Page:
STUdent Shirley Andow Supports Local Youth Access Mental Health Services through Internship

A student sitting in from of a computer looking at the camera

When Shirley Andow walks into the Capital Region Mental Health and Addictions Association in downtown Fredericton, it doesn’t feel like she’s going to work.

The second-year Psychology student, originally from Halifax, has been pursuing her passion for mental health work this fall with her internship position as the Child and Youth Program Assistant at Capital Region Mental Health and Addictions Association through the St. Thomas Office of Experiential and Community Based Learning.


Andow’s internship has her developing a new initiative alongside her program director called The Capital Youth Hub. The initiative focuses on connecting students and youth to free wellness programs, as well as other local support groups and activities available in the community. She said her Psychology classes at STU have prepared her well for developing the program.  

“It’s just exactly what I’m doing in school, so sometimes I forgot they are two different parts of my life.” 

Through her internship, Andow has also developed a deeper connection with the Fredericton community, collaborating with many local organizations just as passionate about mental health as she is.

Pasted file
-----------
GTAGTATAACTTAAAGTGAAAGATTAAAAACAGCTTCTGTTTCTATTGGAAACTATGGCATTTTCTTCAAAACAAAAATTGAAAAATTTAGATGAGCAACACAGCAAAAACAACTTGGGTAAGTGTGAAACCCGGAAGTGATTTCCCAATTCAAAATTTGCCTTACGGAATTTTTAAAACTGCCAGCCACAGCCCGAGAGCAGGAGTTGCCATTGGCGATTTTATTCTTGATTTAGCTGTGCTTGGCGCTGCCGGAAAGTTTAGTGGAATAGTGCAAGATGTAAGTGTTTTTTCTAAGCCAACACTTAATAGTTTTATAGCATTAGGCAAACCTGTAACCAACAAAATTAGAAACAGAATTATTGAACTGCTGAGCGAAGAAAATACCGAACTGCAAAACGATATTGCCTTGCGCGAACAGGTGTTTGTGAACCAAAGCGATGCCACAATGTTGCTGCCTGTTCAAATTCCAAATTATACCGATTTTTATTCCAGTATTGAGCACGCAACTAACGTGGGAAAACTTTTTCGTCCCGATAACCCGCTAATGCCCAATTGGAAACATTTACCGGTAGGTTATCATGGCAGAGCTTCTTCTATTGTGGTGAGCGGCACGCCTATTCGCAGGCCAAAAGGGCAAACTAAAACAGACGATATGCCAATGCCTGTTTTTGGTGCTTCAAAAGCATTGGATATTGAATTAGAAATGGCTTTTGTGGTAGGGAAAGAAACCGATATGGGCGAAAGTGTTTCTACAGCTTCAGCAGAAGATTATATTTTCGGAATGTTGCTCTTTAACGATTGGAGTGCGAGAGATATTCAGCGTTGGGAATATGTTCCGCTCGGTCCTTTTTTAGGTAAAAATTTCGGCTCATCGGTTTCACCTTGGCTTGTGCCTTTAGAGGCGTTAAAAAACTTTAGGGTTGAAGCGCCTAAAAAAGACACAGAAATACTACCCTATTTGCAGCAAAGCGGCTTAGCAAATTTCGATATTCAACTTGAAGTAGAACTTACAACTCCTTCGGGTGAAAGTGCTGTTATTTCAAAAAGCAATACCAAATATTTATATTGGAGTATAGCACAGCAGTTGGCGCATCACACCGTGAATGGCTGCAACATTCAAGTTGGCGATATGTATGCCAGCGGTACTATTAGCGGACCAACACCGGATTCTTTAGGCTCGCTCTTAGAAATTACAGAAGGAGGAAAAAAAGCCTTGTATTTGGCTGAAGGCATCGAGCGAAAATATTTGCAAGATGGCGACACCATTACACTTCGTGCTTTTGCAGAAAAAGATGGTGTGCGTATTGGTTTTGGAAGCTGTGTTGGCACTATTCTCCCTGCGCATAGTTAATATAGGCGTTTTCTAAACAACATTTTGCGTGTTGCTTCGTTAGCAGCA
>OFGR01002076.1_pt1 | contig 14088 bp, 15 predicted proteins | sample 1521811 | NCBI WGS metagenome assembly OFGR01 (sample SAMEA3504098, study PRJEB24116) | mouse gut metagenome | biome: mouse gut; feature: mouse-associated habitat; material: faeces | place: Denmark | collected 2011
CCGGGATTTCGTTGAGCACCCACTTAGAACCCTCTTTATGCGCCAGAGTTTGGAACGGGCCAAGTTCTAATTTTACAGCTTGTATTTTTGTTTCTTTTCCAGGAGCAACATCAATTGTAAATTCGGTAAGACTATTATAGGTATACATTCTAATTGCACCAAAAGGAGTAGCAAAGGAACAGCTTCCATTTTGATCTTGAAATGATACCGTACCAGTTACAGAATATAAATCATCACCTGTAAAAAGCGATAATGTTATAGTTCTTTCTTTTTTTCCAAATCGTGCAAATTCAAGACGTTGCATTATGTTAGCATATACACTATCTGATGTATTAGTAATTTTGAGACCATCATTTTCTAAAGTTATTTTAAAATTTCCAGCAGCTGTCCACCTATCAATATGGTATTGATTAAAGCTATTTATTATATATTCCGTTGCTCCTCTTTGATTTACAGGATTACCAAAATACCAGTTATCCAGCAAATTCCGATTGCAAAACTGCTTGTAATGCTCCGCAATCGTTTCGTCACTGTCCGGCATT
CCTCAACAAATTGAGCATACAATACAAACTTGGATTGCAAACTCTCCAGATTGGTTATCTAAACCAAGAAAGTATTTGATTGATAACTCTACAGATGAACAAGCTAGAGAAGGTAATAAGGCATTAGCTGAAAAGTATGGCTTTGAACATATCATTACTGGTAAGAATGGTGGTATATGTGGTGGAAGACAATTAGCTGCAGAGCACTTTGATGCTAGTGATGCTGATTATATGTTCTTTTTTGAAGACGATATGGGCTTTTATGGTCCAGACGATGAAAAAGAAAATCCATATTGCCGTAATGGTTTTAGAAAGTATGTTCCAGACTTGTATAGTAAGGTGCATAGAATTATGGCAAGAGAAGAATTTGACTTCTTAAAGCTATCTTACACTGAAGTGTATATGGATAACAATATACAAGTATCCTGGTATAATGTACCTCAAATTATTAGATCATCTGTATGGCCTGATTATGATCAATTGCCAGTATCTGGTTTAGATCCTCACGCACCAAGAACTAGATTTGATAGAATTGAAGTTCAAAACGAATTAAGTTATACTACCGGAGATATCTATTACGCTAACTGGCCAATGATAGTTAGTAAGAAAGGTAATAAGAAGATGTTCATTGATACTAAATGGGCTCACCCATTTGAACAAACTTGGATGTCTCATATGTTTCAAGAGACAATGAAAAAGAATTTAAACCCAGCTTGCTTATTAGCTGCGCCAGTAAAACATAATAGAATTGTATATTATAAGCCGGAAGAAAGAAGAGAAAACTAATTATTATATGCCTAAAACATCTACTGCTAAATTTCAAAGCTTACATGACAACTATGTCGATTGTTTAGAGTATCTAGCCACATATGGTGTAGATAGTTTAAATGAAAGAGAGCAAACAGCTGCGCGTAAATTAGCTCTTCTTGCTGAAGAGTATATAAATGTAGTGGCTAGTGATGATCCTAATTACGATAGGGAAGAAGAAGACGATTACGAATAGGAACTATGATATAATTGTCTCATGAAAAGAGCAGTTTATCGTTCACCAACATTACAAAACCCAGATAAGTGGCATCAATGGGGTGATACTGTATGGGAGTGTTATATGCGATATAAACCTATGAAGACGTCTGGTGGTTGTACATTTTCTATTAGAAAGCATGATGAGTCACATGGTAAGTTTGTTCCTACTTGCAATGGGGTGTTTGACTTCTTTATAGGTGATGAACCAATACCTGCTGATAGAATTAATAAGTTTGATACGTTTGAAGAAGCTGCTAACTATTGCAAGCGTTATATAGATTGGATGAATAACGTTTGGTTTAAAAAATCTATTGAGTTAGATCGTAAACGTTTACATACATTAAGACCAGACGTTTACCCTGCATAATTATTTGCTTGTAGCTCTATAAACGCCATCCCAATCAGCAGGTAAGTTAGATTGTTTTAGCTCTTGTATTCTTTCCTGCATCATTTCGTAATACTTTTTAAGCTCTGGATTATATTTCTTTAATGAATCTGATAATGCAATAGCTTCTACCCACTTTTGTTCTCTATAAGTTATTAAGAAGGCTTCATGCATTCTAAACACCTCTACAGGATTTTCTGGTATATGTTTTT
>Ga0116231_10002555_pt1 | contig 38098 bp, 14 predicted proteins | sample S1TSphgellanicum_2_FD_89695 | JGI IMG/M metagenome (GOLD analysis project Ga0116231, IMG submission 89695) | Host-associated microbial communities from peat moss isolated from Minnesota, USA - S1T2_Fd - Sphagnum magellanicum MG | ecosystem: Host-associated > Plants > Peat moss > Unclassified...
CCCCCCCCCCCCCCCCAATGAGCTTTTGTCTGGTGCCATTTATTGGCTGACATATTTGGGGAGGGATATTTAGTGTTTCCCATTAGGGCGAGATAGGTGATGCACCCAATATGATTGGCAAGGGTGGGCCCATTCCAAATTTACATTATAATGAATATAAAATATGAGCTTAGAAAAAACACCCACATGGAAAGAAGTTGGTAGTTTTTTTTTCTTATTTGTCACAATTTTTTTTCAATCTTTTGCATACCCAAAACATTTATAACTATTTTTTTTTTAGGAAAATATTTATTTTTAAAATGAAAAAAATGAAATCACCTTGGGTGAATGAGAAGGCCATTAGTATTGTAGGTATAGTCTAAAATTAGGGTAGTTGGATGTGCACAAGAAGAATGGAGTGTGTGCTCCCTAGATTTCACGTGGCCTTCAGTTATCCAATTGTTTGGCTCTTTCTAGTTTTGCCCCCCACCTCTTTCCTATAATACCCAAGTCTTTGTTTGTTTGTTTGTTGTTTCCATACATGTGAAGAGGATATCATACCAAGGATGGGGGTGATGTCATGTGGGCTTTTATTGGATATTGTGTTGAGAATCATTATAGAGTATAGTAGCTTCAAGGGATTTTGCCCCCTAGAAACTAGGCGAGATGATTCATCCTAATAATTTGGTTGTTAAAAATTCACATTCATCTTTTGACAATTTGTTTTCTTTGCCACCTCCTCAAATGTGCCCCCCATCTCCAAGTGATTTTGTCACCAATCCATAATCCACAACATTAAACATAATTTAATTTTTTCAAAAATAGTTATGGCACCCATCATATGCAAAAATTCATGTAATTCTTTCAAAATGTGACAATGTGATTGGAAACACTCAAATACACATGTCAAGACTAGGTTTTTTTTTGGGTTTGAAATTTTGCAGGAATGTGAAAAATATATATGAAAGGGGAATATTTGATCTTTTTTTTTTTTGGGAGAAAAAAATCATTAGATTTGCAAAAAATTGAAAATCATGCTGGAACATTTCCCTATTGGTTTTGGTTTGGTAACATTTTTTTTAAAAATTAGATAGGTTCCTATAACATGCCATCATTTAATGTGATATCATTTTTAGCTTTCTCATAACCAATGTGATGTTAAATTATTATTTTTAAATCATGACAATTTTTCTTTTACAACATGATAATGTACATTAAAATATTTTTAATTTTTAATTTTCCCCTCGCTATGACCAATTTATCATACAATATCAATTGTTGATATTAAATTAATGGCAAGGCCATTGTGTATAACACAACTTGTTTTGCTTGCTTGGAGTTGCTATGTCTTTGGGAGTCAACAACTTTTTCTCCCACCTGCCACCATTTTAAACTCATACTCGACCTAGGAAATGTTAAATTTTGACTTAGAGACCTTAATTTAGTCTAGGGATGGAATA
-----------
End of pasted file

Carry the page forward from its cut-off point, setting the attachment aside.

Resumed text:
“A highlight for me has been finding out what kind of mental health supports exist in the community—places and services I didn’t know about before,” she said. 

Practice Providing Solutions and Assistance  

At the Capital Youth Hub, Andow has to consider that each youth’s unique personality and needs are different, so she can develop the right programs and resources needed in their community. She said this has allowed her to apply her in-class learning to real-life situations.

“You learn about this type of personality or that personality type—what works best for different people. Then you see it in real life and practice providing solutions and assistance.”  

Not only has Andow’s studies at STU helped prepare her for internship, but what she’s learned in her role has also benefitted her academic work. She said a lot of her day is spent researching what methods of communication work best with youths struggling with mental illness and developing effective ways to support them. These research methods translate very well to her research for assignments and essays. 

The internship experience has also helped Andow confirm that she wants to pursue a career she is passionate about, and she said the experience has helped open doors to that future. 

“I want a job like what I am doing now,” she said.  “Something I’m really passionate about, where the work doesn’t really feel like work.”  
To learn more about experiential learning and internships at STU, visit the Office of Experiential Learning on our website.


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This experiential learning opportunity was made possible thanks to St. Thomas University's partnership with the FutureNB initiative.